is a form of two-part pricing used by companies with market strength to increase profits. The idea of bundle pricing is one that you are already familiar with if you have ever bought a 12-pack of soda, a year's worth of tax preparation services, or a "1+1=3" deal. Profits can be increased if products are bought as a single package or bundle of goods or services when there is a big customer surplus.
Bundles might consist of a single item, such as soft drinks or legal services, or they can be made up of several items and services that are closely tied to one another. For instance, "luxury packages" of new automobile features like power steering, power brakes, automatic transmissions, tinted windows, and others are frequently bundled by automakers. Similar to this, auto dealers frequently offer "special package prices" on services.
The ideal level of production is established by setting the price equal to the marginal cost and figuring out the quantity, much like in the case of two-part pricing. The whole area under the demand curve at that moment is the optimal bundle price, which is a single lump sum payment.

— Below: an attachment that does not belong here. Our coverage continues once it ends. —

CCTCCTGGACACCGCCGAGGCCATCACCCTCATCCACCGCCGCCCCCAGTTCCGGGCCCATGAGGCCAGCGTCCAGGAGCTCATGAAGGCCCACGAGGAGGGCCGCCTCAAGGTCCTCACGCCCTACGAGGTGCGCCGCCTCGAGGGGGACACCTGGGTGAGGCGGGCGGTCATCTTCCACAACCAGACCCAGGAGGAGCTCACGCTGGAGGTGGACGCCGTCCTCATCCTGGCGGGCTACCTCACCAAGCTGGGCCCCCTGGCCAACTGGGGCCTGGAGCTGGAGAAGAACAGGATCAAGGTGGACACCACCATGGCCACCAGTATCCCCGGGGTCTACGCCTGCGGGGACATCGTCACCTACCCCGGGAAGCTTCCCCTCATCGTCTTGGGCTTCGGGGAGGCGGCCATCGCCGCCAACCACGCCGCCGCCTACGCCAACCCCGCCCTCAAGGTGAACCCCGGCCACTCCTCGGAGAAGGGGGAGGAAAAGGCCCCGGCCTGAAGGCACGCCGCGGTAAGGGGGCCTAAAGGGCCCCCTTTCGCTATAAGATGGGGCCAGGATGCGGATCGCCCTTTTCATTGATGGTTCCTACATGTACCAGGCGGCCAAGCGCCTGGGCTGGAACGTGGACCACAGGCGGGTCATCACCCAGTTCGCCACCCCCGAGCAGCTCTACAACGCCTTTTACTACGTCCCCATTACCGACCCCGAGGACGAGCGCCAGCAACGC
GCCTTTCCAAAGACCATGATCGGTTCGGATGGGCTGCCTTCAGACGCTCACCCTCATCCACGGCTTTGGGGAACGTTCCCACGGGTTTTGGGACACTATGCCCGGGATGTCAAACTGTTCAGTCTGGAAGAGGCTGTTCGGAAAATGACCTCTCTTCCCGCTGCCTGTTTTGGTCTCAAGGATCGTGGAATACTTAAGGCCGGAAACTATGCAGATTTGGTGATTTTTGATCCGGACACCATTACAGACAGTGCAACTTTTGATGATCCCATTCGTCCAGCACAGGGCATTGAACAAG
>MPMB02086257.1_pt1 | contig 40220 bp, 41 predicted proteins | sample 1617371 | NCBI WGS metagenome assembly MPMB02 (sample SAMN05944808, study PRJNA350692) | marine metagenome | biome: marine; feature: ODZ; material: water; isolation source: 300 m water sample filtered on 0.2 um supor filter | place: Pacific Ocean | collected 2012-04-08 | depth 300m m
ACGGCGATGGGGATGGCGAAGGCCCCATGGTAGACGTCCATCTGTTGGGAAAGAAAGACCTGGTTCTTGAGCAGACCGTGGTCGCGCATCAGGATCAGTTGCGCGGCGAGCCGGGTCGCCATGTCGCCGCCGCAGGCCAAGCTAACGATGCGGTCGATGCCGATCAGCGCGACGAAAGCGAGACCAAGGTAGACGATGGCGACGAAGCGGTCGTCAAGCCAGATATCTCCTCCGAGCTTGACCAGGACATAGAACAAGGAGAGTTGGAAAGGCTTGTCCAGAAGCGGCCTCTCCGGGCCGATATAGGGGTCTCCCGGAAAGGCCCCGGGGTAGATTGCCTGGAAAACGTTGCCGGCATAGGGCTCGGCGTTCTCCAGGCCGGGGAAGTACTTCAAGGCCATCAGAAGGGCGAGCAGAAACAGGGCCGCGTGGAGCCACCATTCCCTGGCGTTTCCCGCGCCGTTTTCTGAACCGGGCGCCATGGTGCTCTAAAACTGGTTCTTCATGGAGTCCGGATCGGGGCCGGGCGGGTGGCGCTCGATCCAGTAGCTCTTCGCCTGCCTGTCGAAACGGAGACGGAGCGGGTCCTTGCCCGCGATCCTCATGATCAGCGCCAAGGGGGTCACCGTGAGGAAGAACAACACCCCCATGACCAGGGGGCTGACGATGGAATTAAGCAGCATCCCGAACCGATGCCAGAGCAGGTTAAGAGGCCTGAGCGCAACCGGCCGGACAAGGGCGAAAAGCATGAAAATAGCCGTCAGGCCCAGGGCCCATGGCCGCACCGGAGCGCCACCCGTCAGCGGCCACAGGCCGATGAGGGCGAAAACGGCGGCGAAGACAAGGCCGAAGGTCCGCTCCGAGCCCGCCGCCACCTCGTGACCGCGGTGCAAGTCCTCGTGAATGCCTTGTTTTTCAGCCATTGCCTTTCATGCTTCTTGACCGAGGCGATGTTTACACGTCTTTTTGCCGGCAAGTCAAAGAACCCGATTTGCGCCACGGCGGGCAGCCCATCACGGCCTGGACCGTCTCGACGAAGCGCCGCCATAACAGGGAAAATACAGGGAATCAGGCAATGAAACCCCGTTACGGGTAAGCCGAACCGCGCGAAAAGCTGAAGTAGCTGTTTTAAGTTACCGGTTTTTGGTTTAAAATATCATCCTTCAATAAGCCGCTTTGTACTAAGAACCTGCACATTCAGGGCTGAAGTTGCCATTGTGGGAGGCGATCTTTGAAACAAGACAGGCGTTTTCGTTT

The best price for packages of related but distinct items is calculated in a similar way. Once more, when output is viewed as a collection of connected commodities or services, the total amount charged equates to the value of the complete area under the demand curve at the optimal production level.
Since businesses are unable to accurately predict the prices that various customers are prepared to pay for various items, bundle pricing is occasionally employed when related but not identical products are involved.
Managers might increase profits by closely linking the price charged to the value received by each client if they have precise knowledge of the worth of each unique product for each individual consumer.